A second option is bokashi bin composting. Bokashi means fermented organic matter in Japanese.  This method uses a mixture of “effective microorganisms” in a medium like wheat bran.  You simply add your food waste to the bin and then sprinkle the microorganism mixture on top.  The microorganisms help to break down the scraps and if managed properly, there won’t be any smell.  This system works fast – it makes compost in two weeks!

With both indoor systems, be careful not to compost too much food waste at once.

I never stop marveling at the beautiful rich soil transformed from my kitchen waste.  It’s another one of nature’s miracles.  Get ready for spring and start composting now!

For more green living tips, visit greenwithbetsy.com.

Information compiled from www.bokashicomposting.com, http://www.howstuffworks.com, epa.gov, and www.ecolocalizer.com

 

 

 

VALENTINE’S DAY QUOTE

Originally posted on What's Green with Betsy?!?:

Image by patrizia-ferri Flickr.com

“All you need is love. But a little chocolate now and then doesn’t hurt.”

Charles M. Schulz, “Peanuts” cartoonist

This Valentine’s Day, indulge  ——– in a little chocolate, dark, organic, fair trade chocolate that’s actually good for you and good for the planet!  Click here to read more.

Happy Valentine’s Day!!!!!!♥♥♥

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Vitamix Bliss!

My nephew and his adorable new bride inspired me to write a blog post with some simple recipes for the new Vitamix they received as a wedding gift.

If you don’t have a Vitamix, I highly recommend getting one.  Though similar to a blender, it’s far more powerful with endless possibilities towards delicious healthy eating! You can make beverages, soups, dips and spreads, sauces, breads, desserts, baby food, dressings and marinades.  The Vitamix is built to stand up to demanding commercial use and decades of use at home. With its ability to chop, blend, cream, purée and more, it’s the only appliance you need!  Another advantage? It’s self-cleaning.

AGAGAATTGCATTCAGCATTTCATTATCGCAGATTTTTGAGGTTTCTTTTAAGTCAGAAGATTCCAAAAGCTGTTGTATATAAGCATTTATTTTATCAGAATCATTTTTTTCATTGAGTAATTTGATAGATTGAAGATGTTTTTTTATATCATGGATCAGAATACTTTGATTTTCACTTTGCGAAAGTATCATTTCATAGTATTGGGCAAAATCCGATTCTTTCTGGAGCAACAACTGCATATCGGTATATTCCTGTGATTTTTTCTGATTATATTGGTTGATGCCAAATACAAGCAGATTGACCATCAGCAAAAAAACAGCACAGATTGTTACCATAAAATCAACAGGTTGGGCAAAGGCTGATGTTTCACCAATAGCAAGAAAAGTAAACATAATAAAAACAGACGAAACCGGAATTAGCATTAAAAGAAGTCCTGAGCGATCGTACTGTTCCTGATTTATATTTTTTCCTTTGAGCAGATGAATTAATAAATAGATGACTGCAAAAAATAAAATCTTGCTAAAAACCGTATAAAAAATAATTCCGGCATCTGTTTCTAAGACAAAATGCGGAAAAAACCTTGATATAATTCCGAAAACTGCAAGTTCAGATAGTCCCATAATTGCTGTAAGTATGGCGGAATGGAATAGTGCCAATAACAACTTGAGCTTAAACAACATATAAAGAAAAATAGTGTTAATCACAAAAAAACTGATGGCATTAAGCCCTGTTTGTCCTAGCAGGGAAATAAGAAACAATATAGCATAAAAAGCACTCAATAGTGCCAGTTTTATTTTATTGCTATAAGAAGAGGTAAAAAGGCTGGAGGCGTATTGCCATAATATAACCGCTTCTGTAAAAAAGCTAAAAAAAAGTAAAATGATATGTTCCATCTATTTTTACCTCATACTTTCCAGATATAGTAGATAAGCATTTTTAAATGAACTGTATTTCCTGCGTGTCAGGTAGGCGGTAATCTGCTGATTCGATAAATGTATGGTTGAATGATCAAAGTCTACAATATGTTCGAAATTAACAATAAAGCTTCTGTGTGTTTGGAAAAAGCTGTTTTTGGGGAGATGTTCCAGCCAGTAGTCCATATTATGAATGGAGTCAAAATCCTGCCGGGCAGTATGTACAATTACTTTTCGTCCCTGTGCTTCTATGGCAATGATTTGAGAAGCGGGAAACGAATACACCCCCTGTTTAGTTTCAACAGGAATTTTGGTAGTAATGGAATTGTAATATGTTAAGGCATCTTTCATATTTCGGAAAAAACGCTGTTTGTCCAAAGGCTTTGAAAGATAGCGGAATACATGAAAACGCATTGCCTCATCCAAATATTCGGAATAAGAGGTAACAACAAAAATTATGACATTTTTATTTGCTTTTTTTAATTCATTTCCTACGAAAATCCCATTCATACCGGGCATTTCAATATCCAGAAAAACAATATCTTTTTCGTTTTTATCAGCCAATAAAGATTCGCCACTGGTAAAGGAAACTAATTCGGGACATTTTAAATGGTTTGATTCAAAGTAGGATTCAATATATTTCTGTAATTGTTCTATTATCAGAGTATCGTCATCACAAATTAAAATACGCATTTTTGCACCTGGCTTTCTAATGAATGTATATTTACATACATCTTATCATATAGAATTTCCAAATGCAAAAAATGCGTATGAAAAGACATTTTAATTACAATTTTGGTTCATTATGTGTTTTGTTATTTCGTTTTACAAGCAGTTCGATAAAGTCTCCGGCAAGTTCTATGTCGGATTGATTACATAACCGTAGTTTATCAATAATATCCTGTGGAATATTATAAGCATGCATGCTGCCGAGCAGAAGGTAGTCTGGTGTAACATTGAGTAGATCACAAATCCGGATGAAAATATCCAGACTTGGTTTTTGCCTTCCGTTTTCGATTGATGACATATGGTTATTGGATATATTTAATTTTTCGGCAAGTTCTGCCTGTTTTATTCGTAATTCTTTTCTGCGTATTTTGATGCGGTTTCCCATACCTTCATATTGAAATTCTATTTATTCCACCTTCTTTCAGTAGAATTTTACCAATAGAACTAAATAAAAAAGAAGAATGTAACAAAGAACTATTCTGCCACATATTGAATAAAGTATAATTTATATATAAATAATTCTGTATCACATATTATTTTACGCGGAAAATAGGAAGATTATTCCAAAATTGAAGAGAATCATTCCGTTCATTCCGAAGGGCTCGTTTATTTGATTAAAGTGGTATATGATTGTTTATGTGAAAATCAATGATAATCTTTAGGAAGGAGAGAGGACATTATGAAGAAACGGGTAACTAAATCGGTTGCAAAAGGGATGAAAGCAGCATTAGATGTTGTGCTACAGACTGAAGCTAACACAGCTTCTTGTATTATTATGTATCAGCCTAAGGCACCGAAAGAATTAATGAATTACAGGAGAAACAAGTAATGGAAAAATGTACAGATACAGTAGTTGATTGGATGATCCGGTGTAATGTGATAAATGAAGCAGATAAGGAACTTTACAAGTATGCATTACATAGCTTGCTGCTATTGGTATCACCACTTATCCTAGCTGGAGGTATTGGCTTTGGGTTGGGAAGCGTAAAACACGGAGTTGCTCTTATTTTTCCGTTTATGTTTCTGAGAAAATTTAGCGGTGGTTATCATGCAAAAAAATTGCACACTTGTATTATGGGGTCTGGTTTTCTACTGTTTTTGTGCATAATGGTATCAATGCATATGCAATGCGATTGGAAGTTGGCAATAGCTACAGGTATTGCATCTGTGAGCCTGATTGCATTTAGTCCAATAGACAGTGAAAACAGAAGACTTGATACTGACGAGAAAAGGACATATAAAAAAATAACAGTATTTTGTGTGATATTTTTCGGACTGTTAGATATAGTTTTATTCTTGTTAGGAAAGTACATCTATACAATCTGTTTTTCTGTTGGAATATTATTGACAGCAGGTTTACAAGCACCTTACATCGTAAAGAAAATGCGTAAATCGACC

I use my Vitamix at least once a day for my morning smoothie and usually more.  Click on the link for my smoothie recipe or search online.  There are several.  I will say however, I find that smoothie supplements like chia seeds are easily ground up with a Vitamix.

Almond Milk

I love using fresh, homemade, completely additive-free almond milk as the liquid base for my smoothie, and with the Vitamix, it’s a breeze to make.  Nut and seed milks are high in protein, contain the “right” fats and provide calcium.

I cup almonds, soaked 12 hours or overnight

4 cups purified or filtered water

Rinse and drain soaked almonds.  Place almonds and water in Vitamix and process on high until completely broken down.  Place nut milk bag (or cheese cloth) into large pitcher or bowl, positioning so that the bag stays open.  Pour nut milk mixture into bag, allowing liquid to drain through to container.  Gently squeeze with hand to press all liquid through the mesh bag.

Compost the pulp or freeze for later use in inventive recipes.  Have fun trying milk made from other nuts and seeds, or try blending different kinds.  Each has its own unique flavor. 

Homemade Peanut Butter

My husband spreads peanut butter on everything – toast, crackers, apple slices, and celery. Freshly made, and without additives, it’s not only nutritious, but has a special taste.

Ingredients:

3 cups unsalted roasted peanuts

  1. Place ingredients into the Vitamix container and secure lid.
  2. Select Variable 1.
  3. Turn machine on and quickly increase speed to Variable 10, then to High, using the tamper to press the ingredients into the blades.
  4. In 1 minute you will hear a high-pitched chugging sound.  Once the butter begins to flow freely through the blades, the motor sound will change and become low and laboring.  Stop the machine.
  5. Store in an airtight container.

Attention: Over processing will cause serious overheating to your machine.  Try making other nut butters too!

Avocado Tortilla Soup

This soup can be made from start to finish in your Vitamix  – you can’t get any easier or quicker than that!

Ingredients:

2 cups chicken broth

5 Roma tomatoes, quartered

1/3 bunch cilantro

1 garlic clove

½ teaspoon black pepper

½ avocado, peeled and pitted

½ lime, peeled

½ cup canned black beans, drained

½ cup canned corn, drained (You can use frozen too but thaw first.)

2 ounces tortilla chips, crushed